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Keeping the rig intact when sailing to out-of-the way locations



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What is the issue?
The stainless steel standing rigging that extends from the mast-head to the larboard and starboard sides of the vessel, stem to stern, supporting the mast is perfect... until it breaks. A well-maintained, well-built rig used under normal conditions is highly robust but it needs some care. Unfortunately, it does degrade and independent and sometimes trivial components could fail and cause the whole rig to come down.

Why address this?
Rigging issues can be addressed effectively in almost any location with a busy marine supply industry. However, this is far from the case when en-route Deep Ocean, or sailing in out-of-the-way locations where it could be difficult to have new rigging made up or it is prohibitively expensive to ship in. If a degraded shroud should fail unexpectedly, or something so horribly trivial and unlucky as a clevis pin works loose, the rig will in an instant be outside of its support design and will most likely collapse. Such a dismasting could result in injury or, if not acted upon decisively Experience, the loss of the vessel and further jeopardy to the lives of the crew.

How to address this?
If you are sailing deep ocean or to remote locations, it makes sense to thoroughly check the rig before departure and carry ample spares to be able to cater for wear and tear.

RIG CHECK

A well-maintained, well-built rig is not going to give many problems under normal conditions. But the material is unfortunately subject to stress cracking which is caused by hardening. Stranded rigging hardening is caused by cyclical loading when the boat is underway. Even the vibrations from the wind blowing through the rigging alongside or at anchor adds to the problem until eventually, the metal fatigues. Saltwater makes this worse by working its way into tiny fissures to start crevice corrosion which is vastly accelerated when the rig is subject to the loading. As a result, a reasonable expectation for stainless rigging on a seagoing vessel is that it will start to degrade at about 10 to 15 years.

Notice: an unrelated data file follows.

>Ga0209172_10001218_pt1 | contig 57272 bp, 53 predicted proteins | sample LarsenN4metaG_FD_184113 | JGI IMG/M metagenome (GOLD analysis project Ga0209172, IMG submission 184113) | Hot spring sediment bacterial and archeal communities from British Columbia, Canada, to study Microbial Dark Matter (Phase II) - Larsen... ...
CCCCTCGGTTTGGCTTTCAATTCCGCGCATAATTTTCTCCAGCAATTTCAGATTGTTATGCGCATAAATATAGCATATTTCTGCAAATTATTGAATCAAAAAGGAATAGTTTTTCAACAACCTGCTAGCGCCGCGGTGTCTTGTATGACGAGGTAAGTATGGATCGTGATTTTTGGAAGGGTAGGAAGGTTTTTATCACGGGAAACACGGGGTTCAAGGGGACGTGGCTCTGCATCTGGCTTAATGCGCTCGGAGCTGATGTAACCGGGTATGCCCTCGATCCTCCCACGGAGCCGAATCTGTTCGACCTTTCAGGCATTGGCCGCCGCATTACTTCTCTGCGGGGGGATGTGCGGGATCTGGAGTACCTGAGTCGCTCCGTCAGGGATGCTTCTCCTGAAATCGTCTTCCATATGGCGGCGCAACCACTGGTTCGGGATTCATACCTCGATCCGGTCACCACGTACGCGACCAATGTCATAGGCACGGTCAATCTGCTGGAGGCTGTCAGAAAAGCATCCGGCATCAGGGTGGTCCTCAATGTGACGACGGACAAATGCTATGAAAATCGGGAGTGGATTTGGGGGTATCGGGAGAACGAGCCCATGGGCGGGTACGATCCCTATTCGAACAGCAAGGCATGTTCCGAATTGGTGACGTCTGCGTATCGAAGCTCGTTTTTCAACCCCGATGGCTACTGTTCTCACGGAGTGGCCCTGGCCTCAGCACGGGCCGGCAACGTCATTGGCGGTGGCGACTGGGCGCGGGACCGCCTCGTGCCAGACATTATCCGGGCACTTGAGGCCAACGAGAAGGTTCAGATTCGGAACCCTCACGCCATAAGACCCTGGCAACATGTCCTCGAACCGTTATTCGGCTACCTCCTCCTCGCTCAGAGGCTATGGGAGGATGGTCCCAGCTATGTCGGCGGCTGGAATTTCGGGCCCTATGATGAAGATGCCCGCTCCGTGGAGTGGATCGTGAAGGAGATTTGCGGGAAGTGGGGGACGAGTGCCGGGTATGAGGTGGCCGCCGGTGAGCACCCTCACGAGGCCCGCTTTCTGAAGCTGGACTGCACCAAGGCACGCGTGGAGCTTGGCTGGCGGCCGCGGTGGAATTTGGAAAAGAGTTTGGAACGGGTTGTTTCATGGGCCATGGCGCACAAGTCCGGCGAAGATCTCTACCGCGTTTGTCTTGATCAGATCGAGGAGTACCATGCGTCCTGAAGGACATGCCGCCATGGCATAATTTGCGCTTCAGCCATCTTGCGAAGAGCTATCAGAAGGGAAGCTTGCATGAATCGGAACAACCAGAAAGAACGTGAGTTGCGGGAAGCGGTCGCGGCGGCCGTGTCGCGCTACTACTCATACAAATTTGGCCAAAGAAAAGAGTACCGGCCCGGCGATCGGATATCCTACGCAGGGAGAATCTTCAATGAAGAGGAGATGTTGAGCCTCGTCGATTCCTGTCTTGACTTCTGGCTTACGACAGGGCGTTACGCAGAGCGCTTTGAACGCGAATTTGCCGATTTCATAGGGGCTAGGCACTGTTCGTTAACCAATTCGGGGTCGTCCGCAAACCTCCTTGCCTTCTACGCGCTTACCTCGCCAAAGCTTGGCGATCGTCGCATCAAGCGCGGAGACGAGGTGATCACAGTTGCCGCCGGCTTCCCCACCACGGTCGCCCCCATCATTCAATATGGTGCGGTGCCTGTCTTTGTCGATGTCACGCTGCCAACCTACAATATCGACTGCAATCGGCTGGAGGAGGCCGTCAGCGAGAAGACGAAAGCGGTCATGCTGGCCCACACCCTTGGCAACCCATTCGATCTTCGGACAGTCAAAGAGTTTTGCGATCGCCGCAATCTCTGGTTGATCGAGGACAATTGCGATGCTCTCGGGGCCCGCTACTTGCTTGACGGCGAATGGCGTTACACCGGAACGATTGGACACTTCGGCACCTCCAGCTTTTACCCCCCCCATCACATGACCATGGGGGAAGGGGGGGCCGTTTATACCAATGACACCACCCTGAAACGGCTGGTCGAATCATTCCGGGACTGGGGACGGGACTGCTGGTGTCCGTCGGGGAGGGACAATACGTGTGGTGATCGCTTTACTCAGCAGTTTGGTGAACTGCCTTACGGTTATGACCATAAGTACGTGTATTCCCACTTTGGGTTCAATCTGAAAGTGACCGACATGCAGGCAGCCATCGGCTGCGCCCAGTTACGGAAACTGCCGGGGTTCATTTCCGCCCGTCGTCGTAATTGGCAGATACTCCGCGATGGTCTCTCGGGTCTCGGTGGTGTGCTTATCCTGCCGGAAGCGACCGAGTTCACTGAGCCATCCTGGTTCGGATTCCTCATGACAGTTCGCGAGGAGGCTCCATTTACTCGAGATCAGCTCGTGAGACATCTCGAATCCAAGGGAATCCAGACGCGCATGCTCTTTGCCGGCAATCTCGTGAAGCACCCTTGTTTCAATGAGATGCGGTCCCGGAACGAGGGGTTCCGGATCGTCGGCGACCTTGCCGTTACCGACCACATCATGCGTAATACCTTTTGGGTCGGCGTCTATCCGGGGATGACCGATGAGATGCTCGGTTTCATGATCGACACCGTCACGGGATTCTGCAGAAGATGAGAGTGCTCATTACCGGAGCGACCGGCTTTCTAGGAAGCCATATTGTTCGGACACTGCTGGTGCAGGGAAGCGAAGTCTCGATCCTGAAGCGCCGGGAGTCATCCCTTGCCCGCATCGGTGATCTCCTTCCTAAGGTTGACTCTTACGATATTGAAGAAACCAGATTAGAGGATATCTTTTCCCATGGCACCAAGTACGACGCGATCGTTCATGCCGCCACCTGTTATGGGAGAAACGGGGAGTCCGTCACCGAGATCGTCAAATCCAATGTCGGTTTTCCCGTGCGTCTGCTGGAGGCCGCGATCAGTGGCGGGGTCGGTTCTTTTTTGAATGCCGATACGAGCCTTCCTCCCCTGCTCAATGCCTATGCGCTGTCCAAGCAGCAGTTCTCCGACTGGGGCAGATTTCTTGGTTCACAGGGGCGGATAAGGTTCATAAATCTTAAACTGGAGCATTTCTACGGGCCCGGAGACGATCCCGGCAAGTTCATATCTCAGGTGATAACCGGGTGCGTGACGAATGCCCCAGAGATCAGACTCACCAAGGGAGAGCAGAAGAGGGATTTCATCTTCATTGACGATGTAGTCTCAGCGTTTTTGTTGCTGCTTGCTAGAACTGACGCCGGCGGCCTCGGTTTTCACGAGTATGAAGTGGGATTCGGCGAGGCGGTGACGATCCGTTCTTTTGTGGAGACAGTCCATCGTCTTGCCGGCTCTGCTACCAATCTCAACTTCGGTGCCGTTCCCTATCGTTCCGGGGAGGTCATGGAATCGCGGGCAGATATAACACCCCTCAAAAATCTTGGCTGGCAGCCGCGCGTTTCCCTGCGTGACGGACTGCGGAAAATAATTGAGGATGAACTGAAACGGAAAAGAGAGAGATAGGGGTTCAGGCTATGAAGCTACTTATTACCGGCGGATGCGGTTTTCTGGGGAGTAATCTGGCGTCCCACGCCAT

Rig Inspection
Image: Krystof Dvorsky


Fortunately, rigs typically provide ample pre-failure warnings before they fail. There are always signs of imminent failure and they’re not difficult to spot which is why it is essential to regularly send a rigger up the mast to thoroughly check the rigging. The inspection may need to be a little more than a visual check to detect crevice corrosion. In all cases the following checklist will provide a helpful guide to the key areas that should be observed:

  • ☐ Check that the rig is properly tensioned. If the shrouds are slack each time the boat tacks there is a build-up of pressure against the mast and the points where it is connected to the deck which will cause unnecessary fatigue. On the other hand, over compression can lead to buckling.

  • ☐ Check for broken strands in shrouds. As shrouds are made of multiple cable strands they individually break down before they fail as a whole, particularly so where they connect to the swage or terminal, and likewise, the terminal itself typically shows cracks before it gives. These external broken strands in the wire are easy to detect but internal ones are a little harder to find. They do create a distortion in a cable which will be detected when you run your hand up it, you'll feel a little ripple on the cable. If you find some broken strands, replace that shroud and its opposite.

  • ☐ Check all swage terminals for cracks or in the mast around terminal fittings.

  • ☐ Check clevis pins for flats, bends etc. Sadly something as horribly trivial such as a clevis pin working loose could take the whole rig down.

  • ☐ Check that all the fastenings are in good condition and seated correctly and secure. Remove paint if necessary for inspecting cracks.

  • ☐ Check the chainplates for crevice corrosion, which attacks hidden parts of the structure not exposed to air.

  • ☐ Check the condition of all the rivets and any signs of deterioration.

  • ☐ Check all welds for deterioration.

  • ☐ Check eyes for elongation and cracks.

  • ☐ Check free turning sheaves, exit boxes, sheaves cages etc. for cracks and snags.

  • ☐ Ensure adequate toggles in rigging terminations.

  • ☐ Check rigging screws, in particular for thread damage.

  • ☐ Check all areas for signs of chafe.

  • ☐ Check alignment of standing rigging.